Science behind beetle butt hydration could save world crops
One in five animal species on the planet are beetles, with around 400,000 species officially described but scientists believing there could be as many as 1.5 million different types of these resilient little bugs on Earth. And with short lifespans of between a few weeks to a few years, they’ve developed some clever mechanisms for survival.
For instance, darkling beetles have the ability to produce a lubricant for their leg segments, countering environmental drying of their exoskeletal joints, while the bombardier beetle’s boiling-hot back-end toxic explosion is a fiercely effective weapon.
Now, scientists have discovered just how beetles open up their rectums for hydration and extract water from many sources, even the air around them, allowing survival in extremely dry environments unfit for other animals – something that's certainly aided their 500-million-year existence on an ever-changing planet.
"We have shed new light on the molecular mechanisms that allow beetles to absorb water rectally,” said lead researcher Kenneth Veland Halberg, associate professor of the Department of Biology at the University of Copenhagen. "A beetle can go through an entire life cycle without drinking liquid water. This is because of their modified rectum and closely applied kidneys, which together make a multi-organ system that is highly specialized in extracting water from the food that they eat and from the air around them. In fact, it happens so effectively that the stool samples we have examined were completely dry and without any trace of water.”
The collaborative study by researchers from the University of Copenhagen, the University of Edinburgh and the University of Glasgow looked at the internal organs of the red flour beetle (Tribolium castaneum), which is biologically similar to other species. They found that the gene Nha1 was expressed 60 times more in the rectum than anywhere else in the animal’s body, and it was localized to a unique group of cells called leptophragmata cells. They proved to play a critical role in the animal's incredibly efficient back-end water absorption.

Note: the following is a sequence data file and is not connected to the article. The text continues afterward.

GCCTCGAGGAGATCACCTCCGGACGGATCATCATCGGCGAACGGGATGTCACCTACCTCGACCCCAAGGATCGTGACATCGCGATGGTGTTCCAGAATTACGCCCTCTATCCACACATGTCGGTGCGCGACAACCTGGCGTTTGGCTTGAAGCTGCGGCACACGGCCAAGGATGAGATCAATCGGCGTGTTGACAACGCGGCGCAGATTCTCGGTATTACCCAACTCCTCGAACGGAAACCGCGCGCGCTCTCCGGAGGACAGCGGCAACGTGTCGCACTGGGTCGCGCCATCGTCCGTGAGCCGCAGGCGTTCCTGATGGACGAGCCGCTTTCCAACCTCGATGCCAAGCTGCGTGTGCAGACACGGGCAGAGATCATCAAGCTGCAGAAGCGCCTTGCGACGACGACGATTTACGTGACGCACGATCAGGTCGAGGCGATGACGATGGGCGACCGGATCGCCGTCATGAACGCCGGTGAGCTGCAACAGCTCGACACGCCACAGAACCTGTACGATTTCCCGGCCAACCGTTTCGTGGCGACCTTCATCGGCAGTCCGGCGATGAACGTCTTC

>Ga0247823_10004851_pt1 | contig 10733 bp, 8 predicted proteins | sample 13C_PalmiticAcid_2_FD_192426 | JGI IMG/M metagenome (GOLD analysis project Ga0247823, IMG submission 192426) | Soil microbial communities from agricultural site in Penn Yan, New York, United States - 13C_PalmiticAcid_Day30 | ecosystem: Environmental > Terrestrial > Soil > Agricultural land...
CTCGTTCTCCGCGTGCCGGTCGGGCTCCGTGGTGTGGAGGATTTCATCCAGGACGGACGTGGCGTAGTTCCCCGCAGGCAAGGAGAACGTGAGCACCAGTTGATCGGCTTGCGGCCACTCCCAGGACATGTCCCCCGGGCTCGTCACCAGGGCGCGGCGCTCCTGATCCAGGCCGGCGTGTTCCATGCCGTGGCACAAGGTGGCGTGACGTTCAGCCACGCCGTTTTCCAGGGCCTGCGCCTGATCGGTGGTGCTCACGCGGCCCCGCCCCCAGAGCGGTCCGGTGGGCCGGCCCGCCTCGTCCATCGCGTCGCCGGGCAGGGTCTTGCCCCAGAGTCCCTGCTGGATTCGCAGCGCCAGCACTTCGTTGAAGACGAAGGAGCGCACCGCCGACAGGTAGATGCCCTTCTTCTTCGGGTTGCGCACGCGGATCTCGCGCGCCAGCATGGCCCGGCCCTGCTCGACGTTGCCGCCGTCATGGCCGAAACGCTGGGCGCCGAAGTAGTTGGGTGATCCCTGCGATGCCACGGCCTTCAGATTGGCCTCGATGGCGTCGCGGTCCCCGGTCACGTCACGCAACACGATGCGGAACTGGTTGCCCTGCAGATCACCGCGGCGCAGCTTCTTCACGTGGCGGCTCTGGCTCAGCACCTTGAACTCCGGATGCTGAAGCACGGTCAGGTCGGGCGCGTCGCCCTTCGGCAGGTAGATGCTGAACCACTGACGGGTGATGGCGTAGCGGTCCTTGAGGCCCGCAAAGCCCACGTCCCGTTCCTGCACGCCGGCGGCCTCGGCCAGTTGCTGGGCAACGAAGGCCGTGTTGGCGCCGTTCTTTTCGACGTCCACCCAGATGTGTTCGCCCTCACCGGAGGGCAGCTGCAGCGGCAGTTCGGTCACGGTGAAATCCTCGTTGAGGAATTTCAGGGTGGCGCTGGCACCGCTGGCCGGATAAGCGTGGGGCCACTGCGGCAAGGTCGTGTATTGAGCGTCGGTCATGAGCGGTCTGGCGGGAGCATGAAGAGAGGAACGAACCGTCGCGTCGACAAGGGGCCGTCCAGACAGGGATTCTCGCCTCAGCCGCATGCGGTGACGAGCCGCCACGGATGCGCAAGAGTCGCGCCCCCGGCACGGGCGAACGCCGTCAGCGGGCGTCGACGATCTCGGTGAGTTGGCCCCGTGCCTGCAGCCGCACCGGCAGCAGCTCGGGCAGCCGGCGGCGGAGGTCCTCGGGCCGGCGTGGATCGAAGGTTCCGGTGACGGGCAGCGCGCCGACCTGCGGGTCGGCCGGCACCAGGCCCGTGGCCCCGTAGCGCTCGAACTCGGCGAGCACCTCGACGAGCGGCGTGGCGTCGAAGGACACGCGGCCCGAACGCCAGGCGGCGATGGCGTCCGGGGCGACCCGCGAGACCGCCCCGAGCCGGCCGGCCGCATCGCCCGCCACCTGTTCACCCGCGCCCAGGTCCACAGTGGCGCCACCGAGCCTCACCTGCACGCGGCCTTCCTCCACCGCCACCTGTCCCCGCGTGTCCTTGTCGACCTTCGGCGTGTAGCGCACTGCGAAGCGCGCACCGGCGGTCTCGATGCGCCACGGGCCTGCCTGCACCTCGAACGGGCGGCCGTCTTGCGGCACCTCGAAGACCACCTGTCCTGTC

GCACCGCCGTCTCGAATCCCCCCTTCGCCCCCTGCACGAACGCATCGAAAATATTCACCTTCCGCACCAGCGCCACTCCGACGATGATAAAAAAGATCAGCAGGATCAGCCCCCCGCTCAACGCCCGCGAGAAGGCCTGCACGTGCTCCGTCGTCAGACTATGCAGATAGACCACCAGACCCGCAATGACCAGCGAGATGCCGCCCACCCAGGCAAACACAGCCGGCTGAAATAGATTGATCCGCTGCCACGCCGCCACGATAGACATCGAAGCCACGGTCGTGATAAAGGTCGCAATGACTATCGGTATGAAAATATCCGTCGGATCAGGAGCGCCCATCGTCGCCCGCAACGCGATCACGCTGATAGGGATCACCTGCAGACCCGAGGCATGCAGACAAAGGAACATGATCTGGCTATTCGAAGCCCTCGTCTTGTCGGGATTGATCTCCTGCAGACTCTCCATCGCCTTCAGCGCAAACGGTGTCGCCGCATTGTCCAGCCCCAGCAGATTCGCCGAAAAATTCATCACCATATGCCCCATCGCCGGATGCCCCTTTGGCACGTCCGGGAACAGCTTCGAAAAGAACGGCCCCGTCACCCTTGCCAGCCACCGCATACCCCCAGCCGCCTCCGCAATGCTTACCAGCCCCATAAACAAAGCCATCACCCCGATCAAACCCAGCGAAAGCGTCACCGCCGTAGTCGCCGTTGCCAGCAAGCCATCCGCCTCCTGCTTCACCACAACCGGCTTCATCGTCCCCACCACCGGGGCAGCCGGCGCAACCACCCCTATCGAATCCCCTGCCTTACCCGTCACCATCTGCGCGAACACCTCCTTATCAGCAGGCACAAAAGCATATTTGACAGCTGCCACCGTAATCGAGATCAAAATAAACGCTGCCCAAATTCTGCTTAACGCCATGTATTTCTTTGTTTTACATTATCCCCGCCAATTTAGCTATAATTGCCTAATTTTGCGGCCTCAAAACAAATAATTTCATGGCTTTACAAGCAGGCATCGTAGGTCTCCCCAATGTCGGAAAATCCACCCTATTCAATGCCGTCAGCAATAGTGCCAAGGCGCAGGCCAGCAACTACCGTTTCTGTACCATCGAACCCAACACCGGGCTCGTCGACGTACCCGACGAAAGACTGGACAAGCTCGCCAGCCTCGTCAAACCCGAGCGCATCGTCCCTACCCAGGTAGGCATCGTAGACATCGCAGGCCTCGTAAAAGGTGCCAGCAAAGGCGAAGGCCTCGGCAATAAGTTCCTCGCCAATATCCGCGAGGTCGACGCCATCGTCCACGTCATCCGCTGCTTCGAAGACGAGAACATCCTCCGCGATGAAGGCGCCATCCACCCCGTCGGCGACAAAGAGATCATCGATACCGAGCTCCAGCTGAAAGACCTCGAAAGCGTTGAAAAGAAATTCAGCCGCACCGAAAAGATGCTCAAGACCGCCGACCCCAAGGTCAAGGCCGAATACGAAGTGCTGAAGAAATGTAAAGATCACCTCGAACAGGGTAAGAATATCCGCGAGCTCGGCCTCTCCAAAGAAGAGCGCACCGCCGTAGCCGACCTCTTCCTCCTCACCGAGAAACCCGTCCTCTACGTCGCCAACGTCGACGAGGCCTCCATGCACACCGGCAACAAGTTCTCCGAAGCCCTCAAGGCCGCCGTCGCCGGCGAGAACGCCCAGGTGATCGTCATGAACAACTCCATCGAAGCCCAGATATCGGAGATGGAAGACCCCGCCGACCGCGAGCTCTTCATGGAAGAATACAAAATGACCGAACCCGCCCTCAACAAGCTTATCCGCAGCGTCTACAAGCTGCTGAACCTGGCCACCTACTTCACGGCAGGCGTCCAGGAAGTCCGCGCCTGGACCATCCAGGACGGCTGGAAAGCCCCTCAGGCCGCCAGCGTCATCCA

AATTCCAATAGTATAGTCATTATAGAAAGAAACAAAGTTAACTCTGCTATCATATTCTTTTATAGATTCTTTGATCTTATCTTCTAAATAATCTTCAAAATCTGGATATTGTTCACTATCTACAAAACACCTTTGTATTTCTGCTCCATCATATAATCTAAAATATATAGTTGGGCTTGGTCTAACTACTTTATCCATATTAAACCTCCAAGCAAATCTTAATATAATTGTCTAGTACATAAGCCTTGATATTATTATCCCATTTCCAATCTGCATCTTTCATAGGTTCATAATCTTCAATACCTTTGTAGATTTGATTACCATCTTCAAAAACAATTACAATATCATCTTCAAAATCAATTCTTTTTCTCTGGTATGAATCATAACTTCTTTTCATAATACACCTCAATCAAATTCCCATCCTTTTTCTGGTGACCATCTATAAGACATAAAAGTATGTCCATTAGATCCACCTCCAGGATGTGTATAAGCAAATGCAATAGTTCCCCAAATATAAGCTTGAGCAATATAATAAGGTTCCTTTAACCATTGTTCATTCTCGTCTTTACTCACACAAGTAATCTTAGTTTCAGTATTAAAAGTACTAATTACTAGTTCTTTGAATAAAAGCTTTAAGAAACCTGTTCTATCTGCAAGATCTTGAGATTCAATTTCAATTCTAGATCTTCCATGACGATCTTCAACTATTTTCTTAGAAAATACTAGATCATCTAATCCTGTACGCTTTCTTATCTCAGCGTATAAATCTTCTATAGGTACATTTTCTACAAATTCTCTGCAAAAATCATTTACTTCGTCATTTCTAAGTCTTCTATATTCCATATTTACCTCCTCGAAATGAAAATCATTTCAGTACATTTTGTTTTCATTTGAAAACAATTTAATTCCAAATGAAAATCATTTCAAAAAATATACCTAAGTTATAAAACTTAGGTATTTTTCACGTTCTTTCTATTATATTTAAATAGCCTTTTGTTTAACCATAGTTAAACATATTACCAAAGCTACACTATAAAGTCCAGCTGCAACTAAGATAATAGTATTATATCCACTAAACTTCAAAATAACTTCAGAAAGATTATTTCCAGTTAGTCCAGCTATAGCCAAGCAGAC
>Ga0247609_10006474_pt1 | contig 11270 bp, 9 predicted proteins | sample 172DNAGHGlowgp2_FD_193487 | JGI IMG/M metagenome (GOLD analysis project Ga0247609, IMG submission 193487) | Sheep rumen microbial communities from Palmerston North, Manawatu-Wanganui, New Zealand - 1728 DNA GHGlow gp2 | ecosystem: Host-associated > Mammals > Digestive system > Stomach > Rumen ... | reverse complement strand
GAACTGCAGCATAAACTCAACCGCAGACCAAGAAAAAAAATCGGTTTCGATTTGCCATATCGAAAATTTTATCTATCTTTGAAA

"Leptophragmata cells are tiny cells situated like windows between the beetle's kidneys and the insect circulatory system, or blood,” said Halberg. “As the beetle's kidneys encircle its hindgut, the leptophragmata cells function by pumping salts into the kidneys so that they are able to harvest water from moist air through their rectums and from here into their bodies. The gene we have discovered is essential to this process, which is new knowledge for us.”
When the team silenced the expression of Nha1, the beetles had dramatically increased excretory water loss and poor survival in formerly inhabitable dry conditions.
As well as a better understanding of one of nature’s most impressive arid-environment survival phenomena, scientists believe it will allow for the development of environmentally safe ways to control destructive beetle populations that threaten food security.
The red flour beetle, grain weevil, confused flour beetle and Colorado potato beetle, among others, destroy around 25% of the world’s food supply every year, and US$100 billion is spent annually on pesticides. This in turn harms helpful species such as bees, plus the wider environment.
Since beetles can extract liquid from dry grains with as little as 1-2% of water on offer, developing ways to mute their genetic ability to absorb this and other sources of hydration could make these environments uninhabitable to them.
“Insects are particularly sensitive to changes in their water balance,” said Halberg. “As such, this knowledge can be used to develop more targeted methods to combat beetle species which destroy our food production, without killing other animals or harming humans and nature.
"Now we understand exactly which genes, cells and molecules are at play in the beetle when it absorbs water in its rectum,” he added. “This means that we suddenly have a grip on how to disrupt these very efficient processes by, for example, developing insecticides that target this function.”
The study was published in the journal Proceedings of the National Academy of Science.